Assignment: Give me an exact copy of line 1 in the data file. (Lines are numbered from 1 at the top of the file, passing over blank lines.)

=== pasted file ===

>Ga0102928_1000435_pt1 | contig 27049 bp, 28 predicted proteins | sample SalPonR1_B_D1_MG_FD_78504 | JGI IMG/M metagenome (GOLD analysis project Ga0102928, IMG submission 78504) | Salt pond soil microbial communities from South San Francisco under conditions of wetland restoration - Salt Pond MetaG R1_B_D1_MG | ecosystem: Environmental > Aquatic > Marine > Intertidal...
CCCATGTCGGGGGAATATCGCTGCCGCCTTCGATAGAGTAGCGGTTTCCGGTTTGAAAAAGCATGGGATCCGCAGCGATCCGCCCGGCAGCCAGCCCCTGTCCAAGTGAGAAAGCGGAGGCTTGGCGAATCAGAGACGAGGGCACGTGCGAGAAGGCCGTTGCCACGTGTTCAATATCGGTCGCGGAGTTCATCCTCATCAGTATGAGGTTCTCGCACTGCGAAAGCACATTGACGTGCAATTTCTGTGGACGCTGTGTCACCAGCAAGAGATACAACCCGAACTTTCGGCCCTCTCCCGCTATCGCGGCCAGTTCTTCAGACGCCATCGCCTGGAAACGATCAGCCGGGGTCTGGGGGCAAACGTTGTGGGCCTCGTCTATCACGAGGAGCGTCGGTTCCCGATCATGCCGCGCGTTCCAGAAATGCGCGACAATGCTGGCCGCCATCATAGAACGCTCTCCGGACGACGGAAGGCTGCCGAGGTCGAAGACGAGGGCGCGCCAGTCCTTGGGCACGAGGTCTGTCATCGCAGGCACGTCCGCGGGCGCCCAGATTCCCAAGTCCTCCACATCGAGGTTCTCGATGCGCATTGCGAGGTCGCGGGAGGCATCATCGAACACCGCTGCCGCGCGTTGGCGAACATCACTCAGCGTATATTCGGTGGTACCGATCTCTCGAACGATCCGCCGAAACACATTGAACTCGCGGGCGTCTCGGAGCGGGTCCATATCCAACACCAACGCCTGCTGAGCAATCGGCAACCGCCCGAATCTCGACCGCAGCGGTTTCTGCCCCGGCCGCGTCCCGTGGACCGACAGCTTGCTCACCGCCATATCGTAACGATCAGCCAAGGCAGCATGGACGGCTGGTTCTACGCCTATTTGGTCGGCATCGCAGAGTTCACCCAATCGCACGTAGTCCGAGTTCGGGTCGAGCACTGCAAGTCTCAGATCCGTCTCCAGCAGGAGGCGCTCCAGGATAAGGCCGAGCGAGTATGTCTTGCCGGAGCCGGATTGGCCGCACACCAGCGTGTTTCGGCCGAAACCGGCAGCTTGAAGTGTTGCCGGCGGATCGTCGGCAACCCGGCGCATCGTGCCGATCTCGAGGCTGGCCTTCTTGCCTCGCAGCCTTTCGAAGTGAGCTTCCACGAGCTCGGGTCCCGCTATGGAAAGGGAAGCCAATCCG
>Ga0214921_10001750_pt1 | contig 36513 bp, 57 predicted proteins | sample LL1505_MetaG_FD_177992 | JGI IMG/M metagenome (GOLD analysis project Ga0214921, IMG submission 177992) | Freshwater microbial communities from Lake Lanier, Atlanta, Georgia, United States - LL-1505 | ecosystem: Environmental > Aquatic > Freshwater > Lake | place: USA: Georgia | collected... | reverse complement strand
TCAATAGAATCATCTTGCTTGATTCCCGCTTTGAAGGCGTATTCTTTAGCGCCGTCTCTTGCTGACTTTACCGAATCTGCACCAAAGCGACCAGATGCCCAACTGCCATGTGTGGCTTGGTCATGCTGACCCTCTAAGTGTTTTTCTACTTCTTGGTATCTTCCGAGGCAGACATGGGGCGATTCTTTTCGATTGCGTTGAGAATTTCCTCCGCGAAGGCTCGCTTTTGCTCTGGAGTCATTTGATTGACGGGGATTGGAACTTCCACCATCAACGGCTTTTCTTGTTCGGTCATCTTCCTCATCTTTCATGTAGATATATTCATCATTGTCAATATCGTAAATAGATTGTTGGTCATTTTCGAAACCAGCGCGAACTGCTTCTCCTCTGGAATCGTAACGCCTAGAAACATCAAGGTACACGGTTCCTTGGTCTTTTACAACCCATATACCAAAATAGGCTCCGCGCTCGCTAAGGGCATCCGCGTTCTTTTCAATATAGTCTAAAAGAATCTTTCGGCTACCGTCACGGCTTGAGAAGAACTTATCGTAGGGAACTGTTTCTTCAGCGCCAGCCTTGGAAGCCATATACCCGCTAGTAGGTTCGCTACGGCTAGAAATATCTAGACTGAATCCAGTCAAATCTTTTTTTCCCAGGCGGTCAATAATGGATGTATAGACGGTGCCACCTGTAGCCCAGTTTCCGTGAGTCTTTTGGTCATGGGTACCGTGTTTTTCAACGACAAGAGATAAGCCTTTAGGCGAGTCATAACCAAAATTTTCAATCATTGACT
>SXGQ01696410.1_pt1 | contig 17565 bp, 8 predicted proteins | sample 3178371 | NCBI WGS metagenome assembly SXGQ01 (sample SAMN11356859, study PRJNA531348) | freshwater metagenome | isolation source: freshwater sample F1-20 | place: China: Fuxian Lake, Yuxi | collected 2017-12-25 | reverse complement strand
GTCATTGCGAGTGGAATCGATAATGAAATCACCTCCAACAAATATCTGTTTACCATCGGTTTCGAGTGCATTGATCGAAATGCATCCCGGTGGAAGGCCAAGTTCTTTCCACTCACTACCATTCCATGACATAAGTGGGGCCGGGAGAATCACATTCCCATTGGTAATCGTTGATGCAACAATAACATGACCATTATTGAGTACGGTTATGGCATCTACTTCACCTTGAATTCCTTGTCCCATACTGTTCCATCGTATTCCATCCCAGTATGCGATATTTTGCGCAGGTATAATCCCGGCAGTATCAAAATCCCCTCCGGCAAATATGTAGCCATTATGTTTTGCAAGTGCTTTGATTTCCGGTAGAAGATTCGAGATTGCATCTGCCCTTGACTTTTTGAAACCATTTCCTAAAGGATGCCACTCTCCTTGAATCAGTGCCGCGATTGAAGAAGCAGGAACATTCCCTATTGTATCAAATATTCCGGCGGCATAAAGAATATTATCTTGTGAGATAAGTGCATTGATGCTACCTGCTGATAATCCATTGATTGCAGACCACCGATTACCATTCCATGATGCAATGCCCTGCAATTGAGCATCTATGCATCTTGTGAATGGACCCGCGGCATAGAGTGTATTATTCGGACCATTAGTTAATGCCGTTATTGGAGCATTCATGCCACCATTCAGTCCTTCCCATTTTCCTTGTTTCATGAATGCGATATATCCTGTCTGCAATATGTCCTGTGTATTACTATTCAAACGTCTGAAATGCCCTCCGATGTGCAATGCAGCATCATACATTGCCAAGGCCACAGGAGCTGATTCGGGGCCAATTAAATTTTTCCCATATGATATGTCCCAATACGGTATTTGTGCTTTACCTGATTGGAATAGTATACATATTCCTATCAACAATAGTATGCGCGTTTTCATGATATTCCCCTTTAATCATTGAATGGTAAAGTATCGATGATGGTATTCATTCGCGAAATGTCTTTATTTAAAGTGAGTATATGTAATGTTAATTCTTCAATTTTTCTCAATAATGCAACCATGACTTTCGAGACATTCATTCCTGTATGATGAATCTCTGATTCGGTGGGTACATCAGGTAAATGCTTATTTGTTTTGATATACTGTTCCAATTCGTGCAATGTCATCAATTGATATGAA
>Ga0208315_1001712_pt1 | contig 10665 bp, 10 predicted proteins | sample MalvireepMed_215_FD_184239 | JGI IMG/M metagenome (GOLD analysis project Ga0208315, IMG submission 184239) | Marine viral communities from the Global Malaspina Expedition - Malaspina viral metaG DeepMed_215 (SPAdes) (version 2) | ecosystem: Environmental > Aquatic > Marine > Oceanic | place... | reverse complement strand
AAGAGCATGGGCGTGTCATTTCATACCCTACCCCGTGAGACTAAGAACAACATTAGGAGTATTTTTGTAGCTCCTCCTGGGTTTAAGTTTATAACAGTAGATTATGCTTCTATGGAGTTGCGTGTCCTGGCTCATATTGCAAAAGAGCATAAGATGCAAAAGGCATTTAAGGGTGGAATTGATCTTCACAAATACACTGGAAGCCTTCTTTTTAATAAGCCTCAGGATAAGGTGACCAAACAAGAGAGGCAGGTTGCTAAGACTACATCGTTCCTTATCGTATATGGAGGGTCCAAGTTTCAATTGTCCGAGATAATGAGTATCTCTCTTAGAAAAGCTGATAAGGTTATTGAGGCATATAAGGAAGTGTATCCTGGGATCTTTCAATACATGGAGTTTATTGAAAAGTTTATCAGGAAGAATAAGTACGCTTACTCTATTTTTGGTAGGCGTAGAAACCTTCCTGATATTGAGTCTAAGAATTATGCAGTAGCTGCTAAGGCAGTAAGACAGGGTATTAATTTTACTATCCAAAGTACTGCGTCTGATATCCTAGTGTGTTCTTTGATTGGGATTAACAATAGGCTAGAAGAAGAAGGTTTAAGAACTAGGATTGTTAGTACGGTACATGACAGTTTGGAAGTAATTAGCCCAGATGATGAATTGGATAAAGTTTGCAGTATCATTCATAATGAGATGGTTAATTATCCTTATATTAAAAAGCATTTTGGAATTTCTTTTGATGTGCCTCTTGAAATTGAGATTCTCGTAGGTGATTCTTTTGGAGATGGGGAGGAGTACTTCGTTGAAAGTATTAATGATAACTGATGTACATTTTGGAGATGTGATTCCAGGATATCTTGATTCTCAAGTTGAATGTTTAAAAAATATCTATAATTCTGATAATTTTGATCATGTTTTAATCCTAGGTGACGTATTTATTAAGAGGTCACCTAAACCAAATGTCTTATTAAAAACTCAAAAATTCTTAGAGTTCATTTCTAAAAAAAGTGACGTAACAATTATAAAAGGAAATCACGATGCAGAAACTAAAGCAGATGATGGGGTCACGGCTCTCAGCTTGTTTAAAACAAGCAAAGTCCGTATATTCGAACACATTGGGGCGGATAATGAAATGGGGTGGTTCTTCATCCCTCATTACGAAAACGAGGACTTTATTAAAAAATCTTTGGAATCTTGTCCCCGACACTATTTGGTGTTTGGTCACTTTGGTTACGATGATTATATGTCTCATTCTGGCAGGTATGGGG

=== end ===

>Ga0102928_1000435_pt1 | contig 27049 bp, 28 predicted proteins | sample SalPonR1_B_D1_MG_FD_78504 | JGI IMG/M metagenome (GOLD analysis project Ga0102928, IMG submission 78504) | Salt pond soil microbial communities from South San Francisco under conditions of wetland restoration - Salt Pond MetaG R1_B_D1_MG | ecosystem: Environmental > Aquatic > Marine > Intertidal...